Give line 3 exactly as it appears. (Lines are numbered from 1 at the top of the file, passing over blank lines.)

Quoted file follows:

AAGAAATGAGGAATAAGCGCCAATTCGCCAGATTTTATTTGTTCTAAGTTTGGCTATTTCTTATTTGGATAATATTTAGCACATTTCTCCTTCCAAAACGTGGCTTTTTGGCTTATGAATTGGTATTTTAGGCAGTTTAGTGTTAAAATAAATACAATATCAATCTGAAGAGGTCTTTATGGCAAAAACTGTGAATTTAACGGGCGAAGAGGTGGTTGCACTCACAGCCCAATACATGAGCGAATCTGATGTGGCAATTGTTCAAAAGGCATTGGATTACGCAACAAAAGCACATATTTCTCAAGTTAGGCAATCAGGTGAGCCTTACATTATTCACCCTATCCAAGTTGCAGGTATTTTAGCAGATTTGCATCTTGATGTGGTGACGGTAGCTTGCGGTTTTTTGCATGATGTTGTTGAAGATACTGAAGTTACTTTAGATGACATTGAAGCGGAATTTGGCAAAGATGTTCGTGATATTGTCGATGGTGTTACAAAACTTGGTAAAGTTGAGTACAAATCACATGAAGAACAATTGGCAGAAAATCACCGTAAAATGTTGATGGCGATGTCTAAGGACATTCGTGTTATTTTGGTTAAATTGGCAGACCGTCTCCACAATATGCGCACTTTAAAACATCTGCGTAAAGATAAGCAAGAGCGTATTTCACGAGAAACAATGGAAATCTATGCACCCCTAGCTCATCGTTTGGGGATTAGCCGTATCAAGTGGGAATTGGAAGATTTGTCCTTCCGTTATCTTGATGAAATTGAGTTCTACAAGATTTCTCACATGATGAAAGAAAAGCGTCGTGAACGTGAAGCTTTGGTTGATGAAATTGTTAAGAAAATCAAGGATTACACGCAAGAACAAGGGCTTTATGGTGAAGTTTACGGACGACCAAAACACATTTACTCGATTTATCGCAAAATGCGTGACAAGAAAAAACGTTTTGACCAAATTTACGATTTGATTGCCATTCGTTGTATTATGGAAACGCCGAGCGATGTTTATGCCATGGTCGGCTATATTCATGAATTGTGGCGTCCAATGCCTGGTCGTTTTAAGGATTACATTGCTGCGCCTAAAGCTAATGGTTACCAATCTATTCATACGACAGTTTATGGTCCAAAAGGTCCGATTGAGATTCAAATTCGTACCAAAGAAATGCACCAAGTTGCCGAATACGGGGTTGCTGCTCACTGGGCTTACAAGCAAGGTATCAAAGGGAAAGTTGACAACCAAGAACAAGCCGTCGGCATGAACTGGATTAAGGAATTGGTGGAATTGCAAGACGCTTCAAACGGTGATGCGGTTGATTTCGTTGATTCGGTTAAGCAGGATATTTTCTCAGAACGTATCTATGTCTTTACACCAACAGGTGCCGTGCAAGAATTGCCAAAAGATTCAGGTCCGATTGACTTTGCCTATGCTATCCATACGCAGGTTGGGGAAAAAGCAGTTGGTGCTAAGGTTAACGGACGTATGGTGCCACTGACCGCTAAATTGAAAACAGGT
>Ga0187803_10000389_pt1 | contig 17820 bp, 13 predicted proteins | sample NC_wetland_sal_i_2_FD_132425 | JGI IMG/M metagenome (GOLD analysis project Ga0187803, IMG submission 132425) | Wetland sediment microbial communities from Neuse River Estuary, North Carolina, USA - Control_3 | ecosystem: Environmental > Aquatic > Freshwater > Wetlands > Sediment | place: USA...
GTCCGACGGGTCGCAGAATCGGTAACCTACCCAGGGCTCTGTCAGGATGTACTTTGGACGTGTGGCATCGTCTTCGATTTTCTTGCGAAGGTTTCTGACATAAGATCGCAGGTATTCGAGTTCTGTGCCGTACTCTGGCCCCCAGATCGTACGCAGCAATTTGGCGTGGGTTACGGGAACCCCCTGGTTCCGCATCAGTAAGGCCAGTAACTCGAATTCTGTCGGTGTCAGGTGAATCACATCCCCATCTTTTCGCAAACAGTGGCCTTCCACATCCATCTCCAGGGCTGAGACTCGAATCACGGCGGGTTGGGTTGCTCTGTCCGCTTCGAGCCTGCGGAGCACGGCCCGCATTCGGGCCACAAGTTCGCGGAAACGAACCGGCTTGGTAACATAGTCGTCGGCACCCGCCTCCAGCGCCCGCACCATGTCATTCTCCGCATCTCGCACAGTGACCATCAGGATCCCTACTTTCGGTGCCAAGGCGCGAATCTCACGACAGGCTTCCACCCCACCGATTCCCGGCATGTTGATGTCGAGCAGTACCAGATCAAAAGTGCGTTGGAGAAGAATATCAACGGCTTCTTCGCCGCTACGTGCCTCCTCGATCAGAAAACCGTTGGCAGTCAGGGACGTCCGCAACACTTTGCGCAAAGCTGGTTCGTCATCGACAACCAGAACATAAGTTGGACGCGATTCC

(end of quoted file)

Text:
GTCCGACGGGTCGCAGAATCGGTAACCTACCCAGGGCTCTGTCAGGATGTACTTTGGACGTGTGGCATCGTCTTCGATTTTCTTGCGAAGGTTTCTGACATAAGATCGCAGGTATTCGAGTTCTGTGCCGTACTCTGGCCCCCAGATCGTACGCAGCAATTTGGCGTGGGTTACGGGAACCCCCTGGTTCCGCATCAGTAAGGCCAGTAACTCGAATTCTGTCGGTGTCAGGTGAATCACATCCCCATCTTTTCGCAAACAGTGGCCTTCCACATCCATCTCCAGGGCTGAGACTCGAATCACGGCGGGTTGGGTTGCTCTGTCCGCTTCGAGCCTGCGGAGCACGGCCCGCATTCGGGCCACAAGTTCGCGGAAACGAACCGGCTTGGTAACATAGTCGTCGGCACCCGCCTCCAGCGCCCGCACCATGTCATTCTCCGCATCTCGCACAGTGACCATCAGGATCCCTACTTTCGGTGCCAAGGCGCGAATCTCACGACAGGCTTCCACCCCACCGATTCCCGGCATGTTGATGTCGAGCAGTACCAGATCAAAAGTGCGTTGGAGAAGAATATCAACGGCTTCTTCGCCGCTACGTGCCTCCTCGATCAGAAAACCGTTGGCAGTCAGGGACGTCCGCAACACTTTGCGCAAAGCTGGTTCGTCATCGACAACCAGAACATAAGTTGGACGCGATTCC